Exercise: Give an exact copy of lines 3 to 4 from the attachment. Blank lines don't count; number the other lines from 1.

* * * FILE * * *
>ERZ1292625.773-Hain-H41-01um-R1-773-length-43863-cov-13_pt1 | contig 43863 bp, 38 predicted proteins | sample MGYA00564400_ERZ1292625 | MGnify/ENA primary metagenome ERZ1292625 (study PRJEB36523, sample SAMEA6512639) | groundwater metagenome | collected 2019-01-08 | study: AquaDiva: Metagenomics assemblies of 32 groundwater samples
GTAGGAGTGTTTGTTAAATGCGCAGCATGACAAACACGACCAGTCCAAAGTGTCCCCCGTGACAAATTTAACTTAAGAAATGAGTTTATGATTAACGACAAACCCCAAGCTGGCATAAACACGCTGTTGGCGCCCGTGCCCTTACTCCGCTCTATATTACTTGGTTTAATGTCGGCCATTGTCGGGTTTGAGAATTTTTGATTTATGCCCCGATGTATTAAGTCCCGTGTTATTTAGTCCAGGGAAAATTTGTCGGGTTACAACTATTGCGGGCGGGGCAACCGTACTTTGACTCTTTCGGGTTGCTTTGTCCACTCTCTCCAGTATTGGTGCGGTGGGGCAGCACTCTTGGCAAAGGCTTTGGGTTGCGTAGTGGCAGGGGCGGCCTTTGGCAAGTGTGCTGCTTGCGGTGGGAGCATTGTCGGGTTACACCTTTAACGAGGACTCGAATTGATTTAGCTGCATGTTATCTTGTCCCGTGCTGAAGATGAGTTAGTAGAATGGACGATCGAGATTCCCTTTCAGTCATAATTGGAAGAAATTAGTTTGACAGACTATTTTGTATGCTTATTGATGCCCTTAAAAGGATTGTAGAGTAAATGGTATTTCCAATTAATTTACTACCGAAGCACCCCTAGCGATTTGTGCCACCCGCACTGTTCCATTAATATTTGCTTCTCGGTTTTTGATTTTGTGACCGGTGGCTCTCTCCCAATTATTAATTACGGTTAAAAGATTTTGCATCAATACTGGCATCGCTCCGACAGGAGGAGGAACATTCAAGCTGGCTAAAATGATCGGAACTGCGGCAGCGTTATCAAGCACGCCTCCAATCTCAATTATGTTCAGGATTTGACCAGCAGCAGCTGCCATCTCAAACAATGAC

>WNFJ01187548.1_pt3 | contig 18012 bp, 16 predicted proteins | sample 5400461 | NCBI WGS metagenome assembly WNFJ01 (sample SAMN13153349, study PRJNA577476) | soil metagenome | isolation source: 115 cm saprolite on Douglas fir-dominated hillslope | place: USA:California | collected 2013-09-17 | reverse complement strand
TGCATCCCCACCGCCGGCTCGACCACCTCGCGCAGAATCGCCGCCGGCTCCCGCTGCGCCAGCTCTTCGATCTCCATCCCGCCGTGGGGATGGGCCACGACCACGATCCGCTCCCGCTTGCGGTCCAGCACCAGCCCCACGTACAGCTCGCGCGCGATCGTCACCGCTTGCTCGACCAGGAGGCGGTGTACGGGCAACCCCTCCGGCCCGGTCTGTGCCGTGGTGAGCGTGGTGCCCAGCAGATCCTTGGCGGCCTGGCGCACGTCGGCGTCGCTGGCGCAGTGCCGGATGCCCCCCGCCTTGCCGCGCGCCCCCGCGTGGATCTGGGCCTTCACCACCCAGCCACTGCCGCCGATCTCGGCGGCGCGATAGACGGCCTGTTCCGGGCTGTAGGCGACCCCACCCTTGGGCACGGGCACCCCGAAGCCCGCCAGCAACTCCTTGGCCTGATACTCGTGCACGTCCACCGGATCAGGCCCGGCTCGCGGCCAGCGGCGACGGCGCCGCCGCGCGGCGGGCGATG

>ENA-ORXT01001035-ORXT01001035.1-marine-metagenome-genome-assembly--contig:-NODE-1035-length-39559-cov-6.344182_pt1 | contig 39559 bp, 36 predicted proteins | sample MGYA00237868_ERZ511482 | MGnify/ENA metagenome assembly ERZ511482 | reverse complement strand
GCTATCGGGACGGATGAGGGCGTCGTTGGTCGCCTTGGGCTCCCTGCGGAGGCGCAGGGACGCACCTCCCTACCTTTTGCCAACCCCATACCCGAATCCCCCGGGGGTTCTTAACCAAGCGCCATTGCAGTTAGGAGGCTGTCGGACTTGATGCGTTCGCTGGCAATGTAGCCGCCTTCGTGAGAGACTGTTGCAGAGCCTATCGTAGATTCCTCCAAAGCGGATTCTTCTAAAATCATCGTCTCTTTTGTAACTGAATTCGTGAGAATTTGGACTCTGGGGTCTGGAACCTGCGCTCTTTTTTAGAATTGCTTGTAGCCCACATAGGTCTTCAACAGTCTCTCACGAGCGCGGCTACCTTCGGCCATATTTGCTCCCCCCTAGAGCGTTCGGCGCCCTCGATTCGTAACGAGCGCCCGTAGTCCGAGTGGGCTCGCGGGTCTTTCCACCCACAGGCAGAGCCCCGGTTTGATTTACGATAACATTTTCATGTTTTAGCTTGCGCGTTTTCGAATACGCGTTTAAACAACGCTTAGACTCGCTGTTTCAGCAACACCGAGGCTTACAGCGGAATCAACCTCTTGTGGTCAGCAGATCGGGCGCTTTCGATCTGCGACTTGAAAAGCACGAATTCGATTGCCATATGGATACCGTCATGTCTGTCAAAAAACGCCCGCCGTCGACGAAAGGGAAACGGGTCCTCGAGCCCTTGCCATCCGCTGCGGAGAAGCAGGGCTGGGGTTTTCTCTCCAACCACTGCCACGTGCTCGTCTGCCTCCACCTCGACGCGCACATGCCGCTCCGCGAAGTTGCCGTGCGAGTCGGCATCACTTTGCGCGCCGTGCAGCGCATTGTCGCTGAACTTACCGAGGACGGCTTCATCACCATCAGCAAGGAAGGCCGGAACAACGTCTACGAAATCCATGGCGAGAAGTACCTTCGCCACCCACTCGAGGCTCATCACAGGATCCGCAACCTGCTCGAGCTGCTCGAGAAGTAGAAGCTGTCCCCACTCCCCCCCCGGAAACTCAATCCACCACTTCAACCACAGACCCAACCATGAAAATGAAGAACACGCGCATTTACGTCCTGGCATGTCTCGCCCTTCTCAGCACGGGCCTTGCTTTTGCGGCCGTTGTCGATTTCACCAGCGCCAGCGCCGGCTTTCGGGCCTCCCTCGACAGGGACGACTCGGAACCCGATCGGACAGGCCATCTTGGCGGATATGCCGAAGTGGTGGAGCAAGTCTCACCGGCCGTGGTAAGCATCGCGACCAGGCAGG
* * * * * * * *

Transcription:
>WNFJ01187548.1_pt3 | contig 18012 bp, 16 predicted proteins | sample 5400461 | NCBI WGS metagenome assembly WNFJ01 (sample SAMN13153349, study PRJNA577476) | soil metagenome | isolation source: 115 cm saprolite on Douglas fir-dominated hillslope | place: USA:California | collected 2013-09-17 | reverse complement strand
TGCATCCCCACCGCCGGCTCGACCACCTCGCGCAGAATCGCCGCCGGCTCCCGCTGCGCCAGCTCTTCGATCTCCATCCCGCCGTGGGGATGGGCCACGACCACGATCCGCTCCCGCTTGCGGTCCAGCACCAGCCCCACGTACAGCTCGCGCGCGATCGTCACCGCTTGCTCGACCAGGAGGCGGTGTACGGGCAACCCCTCCGGCCCGGTCTGTGCCGTGGTGAGCGTGGTGCCCAGCAGATCCTTGGCGGCCTGGCGCACGTCGGCGTCGCTGGCGCAGTGCCGGATGCCCCCCGCCTTGCCGCGCGCCCCCGCGTGGATCTGGGCCTTCACCACCCAGCCACTGCCGCCGATCTCGGCGGCGCGATAGACGGCCTGTTCCGGGCTGTAGGCGACCCCACCCTTGGGCACGGGCACCCCGAAGCCCGCCAGCAACTCCTTGGCCTGATACTCGTGCACGTCCACCGGATCAGGCCCGGCTCGCGGCCAGCGGCGACGGCGCCGCCGCGCGGCGGGCGATG